Because there are many possible operating scenarios in which data can be transferred between cache memory hierarchies, and between cache levels within a cache memory hierarchy in a multiprocessor data processing system, it is important to efficiently transfer data from one cache to another. The present disclosure is related to a method and apparatus for casting out data within a cache memory hierarchy of a multiprocessor data processing system. Data may be casted out from one cache to another cache, typically a lower level cache, for data deallocation or other reasons.
In accordance with a preferred embodiment of the present invention, a data processing system has multiple processing units, each of the processing units having a multi-level cache memory hierarchy. In response to a castout write request from a cache memory to a non-inclusive lower-level cache memory within a cache memory hierarchy, the data transfer is aborted if the lower-level cache memory already has a copy of the data of the castout write. The coherency state of the lower-level cache memory is then updated, if necessary.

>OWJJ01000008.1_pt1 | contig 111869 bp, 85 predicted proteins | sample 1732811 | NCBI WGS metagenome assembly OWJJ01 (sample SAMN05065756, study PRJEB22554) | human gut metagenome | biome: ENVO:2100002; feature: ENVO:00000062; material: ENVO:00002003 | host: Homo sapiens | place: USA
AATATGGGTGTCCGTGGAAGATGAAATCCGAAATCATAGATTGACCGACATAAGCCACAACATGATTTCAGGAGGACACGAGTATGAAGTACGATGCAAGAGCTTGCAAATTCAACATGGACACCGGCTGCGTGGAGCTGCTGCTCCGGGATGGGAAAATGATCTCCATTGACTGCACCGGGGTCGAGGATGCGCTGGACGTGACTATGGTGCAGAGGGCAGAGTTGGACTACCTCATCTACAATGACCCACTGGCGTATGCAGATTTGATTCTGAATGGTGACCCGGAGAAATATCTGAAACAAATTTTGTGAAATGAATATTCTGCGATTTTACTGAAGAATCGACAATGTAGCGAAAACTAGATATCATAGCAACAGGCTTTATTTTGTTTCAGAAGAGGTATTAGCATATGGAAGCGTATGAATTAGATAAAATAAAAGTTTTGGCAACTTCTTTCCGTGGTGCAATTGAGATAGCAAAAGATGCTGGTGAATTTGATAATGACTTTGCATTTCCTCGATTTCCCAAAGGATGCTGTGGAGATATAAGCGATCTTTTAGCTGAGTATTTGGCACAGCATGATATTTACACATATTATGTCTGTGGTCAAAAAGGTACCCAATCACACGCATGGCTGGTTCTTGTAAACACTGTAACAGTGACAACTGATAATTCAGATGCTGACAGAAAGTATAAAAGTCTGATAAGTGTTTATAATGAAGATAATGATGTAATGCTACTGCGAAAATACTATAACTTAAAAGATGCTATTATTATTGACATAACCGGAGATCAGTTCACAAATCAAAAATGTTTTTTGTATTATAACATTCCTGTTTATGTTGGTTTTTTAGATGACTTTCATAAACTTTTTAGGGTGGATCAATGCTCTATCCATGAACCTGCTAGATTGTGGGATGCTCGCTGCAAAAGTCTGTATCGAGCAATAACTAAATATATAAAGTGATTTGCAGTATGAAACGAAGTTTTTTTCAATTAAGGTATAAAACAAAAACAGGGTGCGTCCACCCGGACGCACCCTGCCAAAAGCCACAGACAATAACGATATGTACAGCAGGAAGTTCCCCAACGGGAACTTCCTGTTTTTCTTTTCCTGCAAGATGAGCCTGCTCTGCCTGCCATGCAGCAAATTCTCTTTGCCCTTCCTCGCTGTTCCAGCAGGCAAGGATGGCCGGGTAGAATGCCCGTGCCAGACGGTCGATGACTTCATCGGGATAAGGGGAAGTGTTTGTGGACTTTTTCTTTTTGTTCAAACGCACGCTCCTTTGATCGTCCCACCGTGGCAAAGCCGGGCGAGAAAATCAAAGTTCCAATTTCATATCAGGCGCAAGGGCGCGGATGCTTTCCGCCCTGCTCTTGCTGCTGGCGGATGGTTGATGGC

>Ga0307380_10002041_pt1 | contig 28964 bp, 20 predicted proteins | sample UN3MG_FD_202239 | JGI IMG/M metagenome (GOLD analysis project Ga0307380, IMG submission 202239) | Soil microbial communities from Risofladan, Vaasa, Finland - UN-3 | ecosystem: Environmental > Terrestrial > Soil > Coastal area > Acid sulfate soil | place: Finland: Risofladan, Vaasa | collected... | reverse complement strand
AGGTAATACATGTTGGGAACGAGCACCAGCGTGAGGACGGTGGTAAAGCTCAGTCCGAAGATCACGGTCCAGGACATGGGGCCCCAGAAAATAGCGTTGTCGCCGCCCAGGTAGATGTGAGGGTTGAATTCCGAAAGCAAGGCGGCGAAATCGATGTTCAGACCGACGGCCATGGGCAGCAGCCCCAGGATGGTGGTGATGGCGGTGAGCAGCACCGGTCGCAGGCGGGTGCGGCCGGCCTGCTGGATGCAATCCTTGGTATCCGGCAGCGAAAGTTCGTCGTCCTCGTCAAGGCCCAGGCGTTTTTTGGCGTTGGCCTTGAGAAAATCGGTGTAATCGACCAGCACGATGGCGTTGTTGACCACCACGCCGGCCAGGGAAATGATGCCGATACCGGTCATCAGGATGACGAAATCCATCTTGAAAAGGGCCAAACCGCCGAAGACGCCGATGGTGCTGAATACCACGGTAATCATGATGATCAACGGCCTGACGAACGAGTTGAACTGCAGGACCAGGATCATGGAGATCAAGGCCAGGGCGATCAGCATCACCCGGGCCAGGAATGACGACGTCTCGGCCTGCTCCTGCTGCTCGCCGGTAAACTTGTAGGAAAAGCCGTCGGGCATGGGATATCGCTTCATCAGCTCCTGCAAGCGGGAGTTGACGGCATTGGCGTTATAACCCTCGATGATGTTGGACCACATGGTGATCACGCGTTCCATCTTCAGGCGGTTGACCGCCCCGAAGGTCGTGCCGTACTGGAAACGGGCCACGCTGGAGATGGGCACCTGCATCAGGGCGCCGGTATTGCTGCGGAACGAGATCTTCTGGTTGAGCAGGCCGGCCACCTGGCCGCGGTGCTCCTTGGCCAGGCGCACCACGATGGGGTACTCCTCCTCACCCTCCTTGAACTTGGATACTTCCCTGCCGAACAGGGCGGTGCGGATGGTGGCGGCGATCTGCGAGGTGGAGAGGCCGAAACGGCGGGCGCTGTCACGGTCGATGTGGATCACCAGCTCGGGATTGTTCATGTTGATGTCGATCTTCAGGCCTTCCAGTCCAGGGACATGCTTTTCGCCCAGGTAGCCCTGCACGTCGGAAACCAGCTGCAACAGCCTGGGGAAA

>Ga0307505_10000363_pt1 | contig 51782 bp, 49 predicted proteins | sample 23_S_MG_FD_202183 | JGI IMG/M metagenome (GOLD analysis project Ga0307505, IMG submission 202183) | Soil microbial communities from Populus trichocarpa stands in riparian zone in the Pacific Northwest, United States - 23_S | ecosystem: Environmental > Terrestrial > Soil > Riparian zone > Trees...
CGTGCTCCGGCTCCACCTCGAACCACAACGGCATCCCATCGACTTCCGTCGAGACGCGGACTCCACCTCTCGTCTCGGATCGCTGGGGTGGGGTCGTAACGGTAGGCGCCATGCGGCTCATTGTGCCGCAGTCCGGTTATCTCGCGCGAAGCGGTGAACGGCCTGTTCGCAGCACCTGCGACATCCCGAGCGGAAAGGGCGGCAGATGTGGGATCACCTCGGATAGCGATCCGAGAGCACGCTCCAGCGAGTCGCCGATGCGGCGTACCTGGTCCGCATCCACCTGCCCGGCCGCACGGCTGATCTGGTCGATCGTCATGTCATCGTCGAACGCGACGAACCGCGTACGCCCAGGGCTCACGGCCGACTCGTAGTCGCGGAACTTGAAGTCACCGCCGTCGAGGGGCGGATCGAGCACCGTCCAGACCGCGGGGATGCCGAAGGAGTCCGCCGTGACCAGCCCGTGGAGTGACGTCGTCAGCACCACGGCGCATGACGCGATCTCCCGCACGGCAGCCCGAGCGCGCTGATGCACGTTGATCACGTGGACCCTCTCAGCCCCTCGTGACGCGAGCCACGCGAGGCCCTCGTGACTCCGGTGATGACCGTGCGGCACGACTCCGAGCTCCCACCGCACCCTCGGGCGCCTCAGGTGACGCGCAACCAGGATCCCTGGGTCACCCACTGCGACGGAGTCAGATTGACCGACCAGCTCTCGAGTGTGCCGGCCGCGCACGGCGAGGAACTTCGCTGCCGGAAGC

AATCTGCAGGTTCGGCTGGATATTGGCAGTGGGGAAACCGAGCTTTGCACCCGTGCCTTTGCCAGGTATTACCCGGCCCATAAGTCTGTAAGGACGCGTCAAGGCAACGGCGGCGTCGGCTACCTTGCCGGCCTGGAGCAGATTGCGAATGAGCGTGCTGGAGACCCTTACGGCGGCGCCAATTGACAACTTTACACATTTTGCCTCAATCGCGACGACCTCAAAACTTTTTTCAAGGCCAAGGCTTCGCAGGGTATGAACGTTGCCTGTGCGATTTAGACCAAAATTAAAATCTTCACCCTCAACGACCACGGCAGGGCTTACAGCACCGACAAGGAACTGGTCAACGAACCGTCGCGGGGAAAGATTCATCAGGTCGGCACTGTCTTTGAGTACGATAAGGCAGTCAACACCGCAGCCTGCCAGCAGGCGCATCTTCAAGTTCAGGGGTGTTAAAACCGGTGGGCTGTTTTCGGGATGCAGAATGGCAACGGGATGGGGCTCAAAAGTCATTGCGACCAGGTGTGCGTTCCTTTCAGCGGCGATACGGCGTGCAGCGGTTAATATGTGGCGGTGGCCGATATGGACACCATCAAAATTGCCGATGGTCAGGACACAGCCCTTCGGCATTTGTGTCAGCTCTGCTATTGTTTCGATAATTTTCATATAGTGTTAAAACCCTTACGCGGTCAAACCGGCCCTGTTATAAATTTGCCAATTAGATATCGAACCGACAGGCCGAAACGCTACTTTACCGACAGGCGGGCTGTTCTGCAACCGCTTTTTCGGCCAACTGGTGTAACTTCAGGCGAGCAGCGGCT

All objects, features, and advantages of the present invention will become apparent in the following detailed written description.
The invention itself, as well as a preferred mode of use, further objects, and advantages thereof, will best be understood by reference to the following detailed description of an illustrative embodiment when read in conjunction with the accompanying drawings, wherein:
FIG. 1 is a block diagram of a data processing system in which a preferred embodiment of the present invention is incorporated;
FIG. 2 is a state diagram of a T-MESI cache coherency protocol for the data processing system from FIG. 1, in accordance with a preferred embodiment of the present invention; and
FIG. 3 is a high-level logic flow diagram of a method for casting out data within a cache memory hierarchy for the data processing system from FIG. 1, in accordance with a preferred embodiment of the present invention.